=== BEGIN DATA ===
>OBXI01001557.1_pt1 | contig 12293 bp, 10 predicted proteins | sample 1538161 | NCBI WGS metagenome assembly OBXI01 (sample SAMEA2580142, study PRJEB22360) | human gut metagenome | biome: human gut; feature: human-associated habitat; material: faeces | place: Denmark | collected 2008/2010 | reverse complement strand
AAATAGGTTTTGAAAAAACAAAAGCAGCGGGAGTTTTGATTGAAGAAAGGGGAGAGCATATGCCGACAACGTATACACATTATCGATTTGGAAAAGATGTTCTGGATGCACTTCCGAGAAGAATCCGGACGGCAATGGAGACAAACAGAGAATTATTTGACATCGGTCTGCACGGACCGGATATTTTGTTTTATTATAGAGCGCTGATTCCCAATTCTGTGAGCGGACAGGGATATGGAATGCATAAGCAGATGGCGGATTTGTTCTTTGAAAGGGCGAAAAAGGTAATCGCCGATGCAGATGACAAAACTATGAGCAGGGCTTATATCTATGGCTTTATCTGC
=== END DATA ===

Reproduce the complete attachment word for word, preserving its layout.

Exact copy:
>OBXI01001557.1_pt1 | contig 12293 bp, 10 predicted proteins | sample 1538161 | NCBI WGS metagenome assembly OBXI01 (sample SAMEA2580142, study PRJEB22360) | human gut metagenome | biome: human gut; feature: human-associated habitat; material: faeces | place: Denmark | collected 2008/2010 | reverse complement strand
AAATAGGTTTTGAAAAAACAAAAGCAGCGGGAGTTTTGATTGAAGAAAGGGGAGAGCATATGCCGACAACGTATACACATTATCGATTTGGAAAAGATGTTCTGGATGCACTTCCGAGAAGAATCCGGACGGCAATGGAGACAAACAGAGAATTATTTGACATCGGTCTGCACGGACCGGATATTTTGTTTTATTATAGAGCGCTGATTCCCAATTCTGTGAGCGGACAGGGATATGGAATGCATAAGCAGATGGCGGATTTGTTCTTTGAAAGGGCGAAAAAGGTAATCGCCGATGCAGATGACAAAACTATGAGCAGGGCTTATATCTATGGCTTTATCTGC